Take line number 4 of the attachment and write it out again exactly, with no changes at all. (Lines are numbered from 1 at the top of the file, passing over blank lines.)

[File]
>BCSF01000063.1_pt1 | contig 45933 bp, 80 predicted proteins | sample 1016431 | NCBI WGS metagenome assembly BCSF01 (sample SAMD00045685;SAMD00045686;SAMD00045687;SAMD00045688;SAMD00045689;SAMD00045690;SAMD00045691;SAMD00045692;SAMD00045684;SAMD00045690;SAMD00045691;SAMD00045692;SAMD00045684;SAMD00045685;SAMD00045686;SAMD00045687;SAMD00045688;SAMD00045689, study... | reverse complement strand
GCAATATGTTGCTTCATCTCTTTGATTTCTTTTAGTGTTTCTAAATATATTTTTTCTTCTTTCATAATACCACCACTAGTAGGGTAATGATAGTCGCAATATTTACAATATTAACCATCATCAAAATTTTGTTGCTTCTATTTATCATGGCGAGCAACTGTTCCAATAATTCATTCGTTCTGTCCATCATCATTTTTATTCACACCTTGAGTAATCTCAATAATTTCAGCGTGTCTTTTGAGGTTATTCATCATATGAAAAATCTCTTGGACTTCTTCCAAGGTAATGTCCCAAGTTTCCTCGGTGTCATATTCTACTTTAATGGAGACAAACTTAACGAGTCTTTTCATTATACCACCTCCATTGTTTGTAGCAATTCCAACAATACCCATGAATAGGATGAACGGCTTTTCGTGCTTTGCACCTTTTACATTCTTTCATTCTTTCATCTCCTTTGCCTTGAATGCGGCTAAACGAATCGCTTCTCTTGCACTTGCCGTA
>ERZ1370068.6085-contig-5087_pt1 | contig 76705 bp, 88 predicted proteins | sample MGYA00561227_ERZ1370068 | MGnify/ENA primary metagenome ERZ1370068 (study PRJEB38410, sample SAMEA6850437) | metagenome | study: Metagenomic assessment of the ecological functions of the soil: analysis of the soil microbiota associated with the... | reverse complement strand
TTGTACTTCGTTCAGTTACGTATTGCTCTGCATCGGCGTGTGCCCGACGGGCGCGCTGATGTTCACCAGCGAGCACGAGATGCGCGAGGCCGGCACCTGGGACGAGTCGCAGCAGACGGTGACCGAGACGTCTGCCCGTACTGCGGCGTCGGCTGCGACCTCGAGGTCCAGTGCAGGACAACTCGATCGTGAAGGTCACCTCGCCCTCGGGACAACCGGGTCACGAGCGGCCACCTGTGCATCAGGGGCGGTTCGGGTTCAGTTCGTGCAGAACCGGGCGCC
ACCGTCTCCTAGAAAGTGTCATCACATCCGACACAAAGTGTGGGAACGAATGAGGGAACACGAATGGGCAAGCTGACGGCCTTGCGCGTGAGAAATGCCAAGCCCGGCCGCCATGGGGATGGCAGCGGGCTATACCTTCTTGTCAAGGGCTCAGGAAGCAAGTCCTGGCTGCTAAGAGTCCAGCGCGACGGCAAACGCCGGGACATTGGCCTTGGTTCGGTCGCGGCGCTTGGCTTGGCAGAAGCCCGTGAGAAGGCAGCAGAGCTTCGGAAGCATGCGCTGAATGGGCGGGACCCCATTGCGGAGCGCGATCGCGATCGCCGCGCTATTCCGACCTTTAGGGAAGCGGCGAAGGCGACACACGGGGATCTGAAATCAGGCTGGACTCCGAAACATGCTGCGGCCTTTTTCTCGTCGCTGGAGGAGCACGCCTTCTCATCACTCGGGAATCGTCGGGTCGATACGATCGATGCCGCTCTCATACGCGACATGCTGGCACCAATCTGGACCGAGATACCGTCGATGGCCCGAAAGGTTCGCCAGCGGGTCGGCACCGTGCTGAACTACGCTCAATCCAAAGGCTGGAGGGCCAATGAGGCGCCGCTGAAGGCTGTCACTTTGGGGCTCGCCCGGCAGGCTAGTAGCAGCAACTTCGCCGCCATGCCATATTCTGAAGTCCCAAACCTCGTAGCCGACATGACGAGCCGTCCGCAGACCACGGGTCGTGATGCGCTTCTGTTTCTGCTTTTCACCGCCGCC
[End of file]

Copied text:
TTGTACTTCGTTCAGTTACGTATTGCTCTGCATCGGCGTGTGCCCGACGGGCGCGCTGATGTTCACCAGCGAGCACGAGATGCGCGAGGCCGGCACCTGGGACGAGTCGCAGCAGACGGTGACCGAGACGTCTGCCCGTACTGCGGCGTCGGCTGCGACCTCGAGGTCCAGTGCAGGACAACTCGATCGTGAAGGTCACCTCGCCCTCGGGACAACCGGGTCACGAGCGGCCACCTGTGCATCAGGGGCGGTTCGGGTTCAGTTCGTGCAGAACCGGGCGCC